Thanks for your explanation on how Lutherans generally see themselves
situated in the "ecclesiastical spectrum." I agree that the ecumenical
situation is getting complicated. The recent discussions between some
Lutherans and, in Canada, the Anglican church, are just one example.
Interestingly, there appears to be more of a difference between the ELCIC
and the LC-C (Missouri Synod) than between the ELCIC and the Anglican church
and, I've been told, stems from the refusal of the MC-C to accept female
pastors. If this is the case, the historic doctrinal differences between
various denominations are being superseded by the acceptance or rejection of
new practices. Some of the denominational fragmentation has to be a luxury
that we may not be able to afford indefinitely.
Historically Lutherans have been considered "protestants" & one
might even argue the protestants: The term originated at the 1529 Diet of
Speyer. Often the term is used very broadly to mean all western Christians
who aren't RCs.
My language shows to some extent my own position in the Lutheran
spectrum, what is sometimes called "evangelical catholic." It's the view
that the purpose of the Lutheran Reformation wasn't and isn't to establish a
new church but to reform the church catholic, and that the offer the
Lutherans made to Rome in the Augsburg Confession remains on the table. Or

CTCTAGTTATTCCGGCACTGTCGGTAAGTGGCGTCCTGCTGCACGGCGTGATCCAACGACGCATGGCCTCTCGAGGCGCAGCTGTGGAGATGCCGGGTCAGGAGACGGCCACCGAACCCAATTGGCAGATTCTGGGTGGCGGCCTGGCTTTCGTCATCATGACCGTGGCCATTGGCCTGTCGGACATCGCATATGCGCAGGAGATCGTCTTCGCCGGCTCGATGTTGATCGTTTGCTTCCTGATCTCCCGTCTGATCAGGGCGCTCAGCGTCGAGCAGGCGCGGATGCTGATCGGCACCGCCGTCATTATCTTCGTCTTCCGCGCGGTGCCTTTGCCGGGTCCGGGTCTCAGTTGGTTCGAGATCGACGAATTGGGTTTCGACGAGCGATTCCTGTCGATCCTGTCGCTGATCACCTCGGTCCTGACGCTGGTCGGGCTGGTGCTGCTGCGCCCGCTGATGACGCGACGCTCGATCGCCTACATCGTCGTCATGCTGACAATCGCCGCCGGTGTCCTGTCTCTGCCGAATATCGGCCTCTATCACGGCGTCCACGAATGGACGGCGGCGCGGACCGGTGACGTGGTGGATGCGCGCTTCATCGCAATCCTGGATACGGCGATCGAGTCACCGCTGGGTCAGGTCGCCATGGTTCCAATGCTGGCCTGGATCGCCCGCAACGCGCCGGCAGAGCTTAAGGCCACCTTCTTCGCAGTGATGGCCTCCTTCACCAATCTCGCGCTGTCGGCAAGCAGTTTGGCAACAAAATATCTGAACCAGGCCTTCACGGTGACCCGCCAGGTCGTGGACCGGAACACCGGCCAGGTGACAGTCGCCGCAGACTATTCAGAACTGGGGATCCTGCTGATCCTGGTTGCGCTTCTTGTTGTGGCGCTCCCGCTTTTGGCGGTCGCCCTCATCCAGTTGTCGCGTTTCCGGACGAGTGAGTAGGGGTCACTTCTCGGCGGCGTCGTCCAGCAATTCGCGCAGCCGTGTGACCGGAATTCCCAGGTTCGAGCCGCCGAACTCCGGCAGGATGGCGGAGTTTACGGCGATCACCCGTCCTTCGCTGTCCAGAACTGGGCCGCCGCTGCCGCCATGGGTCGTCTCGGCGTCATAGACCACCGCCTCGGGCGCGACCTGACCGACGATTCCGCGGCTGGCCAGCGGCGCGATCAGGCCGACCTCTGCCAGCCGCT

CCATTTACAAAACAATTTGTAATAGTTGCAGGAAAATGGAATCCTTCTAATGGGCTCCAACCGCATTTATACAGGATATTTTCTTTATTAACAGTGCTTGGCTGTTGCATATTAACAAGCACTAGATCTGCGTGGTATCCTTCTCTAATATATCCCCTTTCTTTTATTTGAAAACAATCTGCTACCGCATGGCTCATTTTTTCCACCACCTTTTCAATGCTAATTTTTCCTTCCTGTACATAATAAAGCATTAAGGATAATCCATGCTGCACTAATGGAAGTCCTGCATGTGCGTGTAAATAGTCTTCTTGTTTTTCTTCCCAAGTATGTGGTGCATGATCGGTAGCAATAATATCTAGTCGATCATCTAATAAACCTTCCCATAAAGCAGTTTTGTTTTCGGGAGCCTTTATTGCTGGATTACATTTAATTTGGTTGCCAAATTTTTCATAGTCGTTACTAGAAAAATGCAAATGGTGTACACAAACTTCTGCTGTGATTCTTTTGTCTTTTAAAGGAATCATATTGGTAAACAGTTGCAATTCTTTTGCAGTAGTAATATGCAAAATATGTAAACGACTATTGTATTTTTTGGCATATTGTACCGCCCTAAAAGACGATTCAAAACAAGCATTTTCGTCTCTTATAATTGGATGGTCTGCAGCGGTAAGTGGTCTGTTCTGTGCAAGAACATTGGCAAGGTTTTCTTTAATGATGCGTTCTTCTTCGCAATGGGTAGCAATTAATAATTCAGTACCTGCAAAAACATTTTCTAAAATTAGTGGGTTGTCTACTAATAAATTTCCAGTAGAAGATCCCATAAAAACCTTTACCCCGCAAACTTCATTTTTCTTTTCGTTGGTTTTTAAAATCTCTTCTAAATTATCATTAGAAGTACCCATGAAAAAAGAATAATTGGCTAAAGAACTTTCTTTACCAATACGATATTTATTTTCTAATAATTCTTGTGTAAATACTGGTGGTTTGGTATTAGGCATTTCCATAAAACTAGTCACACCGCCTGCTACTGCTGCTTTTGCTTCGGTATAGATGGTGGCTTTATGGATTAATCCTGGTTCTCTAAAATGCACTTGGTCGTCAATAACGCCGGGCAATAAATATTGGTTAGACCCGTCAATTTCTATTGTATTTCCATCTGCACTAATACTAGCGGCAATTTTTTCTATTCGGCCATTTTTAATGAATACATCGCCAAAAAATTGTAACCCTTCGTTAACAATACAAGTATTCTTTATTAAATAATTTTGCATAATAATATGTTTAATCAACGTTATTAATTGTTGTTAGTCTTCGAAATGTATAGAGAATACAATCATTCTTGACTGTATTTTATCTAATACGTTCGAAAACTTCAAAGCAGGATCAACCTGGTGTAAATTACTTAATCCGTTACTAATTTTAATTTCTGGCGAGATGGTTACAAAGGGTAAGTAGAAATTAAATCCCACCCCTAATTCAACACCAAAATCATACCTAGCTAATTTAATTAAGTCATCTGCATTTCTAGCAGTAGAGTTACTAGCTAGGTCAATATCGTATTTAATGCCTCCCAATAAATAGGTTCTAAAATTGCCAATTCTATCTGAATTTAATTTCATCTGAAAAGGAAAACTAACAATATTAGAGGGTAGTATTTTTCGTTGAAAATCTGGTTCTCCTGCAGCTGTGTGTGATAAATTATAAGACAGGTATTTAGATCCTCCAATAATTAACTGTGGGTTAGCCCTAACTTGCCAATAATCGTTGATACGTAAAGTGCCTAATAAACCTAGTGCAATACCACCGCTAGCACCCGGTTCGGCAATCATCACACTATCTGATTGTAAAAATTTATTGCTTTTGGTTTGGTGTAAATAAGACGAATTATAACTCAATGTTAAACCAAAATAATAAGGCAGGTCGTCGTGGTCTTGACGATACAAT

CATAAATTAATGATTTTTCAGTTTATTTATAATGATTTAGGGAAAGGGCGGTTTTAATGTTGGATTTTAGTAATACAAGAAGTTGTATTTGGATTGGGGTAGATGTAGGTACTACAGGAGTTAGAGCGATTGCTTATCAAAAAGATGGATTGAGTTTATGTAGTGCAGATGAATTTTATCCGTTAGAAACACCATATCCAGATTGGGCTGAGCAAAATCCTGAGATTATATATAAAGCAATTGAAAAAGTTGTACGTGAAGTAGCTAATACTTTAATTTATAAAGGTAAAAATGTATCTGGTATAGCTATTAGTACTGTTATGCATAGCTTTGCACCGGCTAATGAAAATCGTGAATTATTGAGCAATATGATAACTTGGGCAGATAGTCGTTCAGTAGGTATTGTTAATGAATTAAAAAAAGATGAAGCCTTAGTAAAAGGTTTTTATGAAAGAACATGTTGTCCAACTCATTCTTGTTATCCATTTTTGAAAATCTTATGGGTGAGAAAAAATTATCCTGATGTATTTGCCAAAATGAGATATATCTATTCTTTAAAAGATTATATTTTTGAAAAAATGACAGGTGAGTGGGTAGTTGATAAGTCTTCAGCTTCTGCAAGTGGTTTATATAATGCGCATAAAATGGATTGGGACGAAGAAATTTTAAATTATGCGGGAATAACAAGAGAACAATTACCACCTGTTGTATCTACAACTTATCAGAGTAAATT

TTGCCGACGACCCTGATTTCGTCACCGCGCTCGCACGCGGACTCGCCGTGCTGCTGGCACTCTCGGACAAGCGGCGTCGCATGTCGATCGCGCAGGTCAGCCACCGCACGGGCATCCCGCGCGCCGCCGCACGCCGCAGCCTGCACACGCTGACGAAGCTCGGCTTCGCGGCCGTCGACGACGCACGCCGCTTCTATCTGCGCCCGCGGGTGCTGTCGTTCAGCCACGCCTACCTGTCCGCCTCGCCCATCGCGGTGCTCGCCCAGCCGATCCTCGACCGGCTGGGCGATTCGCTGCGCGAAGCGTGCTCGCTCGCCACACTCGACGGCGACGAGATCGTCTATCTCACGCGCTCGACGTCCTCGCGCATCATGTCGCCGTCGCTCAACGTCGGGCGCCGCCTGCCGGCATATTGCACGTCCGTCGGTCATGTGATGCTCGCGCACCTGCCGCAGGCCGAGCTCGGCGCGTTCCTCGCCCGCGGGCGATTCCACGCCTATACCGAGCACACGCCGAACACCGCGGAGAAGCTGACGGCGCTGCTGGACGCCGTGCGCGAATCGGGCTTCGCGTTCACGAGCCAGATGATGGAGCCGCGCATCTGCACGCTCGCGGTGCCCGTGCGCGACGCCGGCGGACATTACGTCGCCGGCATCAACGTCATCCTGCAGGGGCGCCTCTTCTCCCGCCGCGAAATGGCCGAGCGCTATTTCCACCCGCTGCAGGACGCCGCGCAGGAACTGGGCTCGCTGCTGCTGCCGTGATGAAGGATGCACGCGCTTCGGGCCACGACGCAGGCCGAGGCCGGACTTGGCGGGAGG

to put it another way, the Reformation isn't irreversible. Other Lutherans
(e.g., those opposed to recent agreements with the Anglicans & with Rome)
would disagree with this.
Certainly Lutherans have a great deal in common with other
communions which broke with Rome in the 16th century on critical doctrines
like justification. The fact that a number of Lutheran-Reformed
intercommunion agreements have been reached in the past 50 years is an
indication of this.
But in a number of ways Lutherans are closer to RCs than to most
protestants. Continuing use of historic liturgies, church calendar,
vestments, & respect for church traditions in general, provide one example.
Of more significance is basic agreement between Rome & Lutherans on Baptism
and Eucharist. (Luther said at one point, "Before I would have mere wine
with the Swiss, I would have mere blood with the pope.") The Apocrypha is
another example. We've also come to see that some of the things that
divided the churches in the 16th century don't have to today: The recent
Lutheran-Roman joint declaration on justification was an important step in
But of course the whole ecumenical situation gets rather
complicated. One indication of that is that I'm now serving as a Lutheran
pastor at an Episcopal parish!
George L. Murphy
"The Science-Theology Dialogue"
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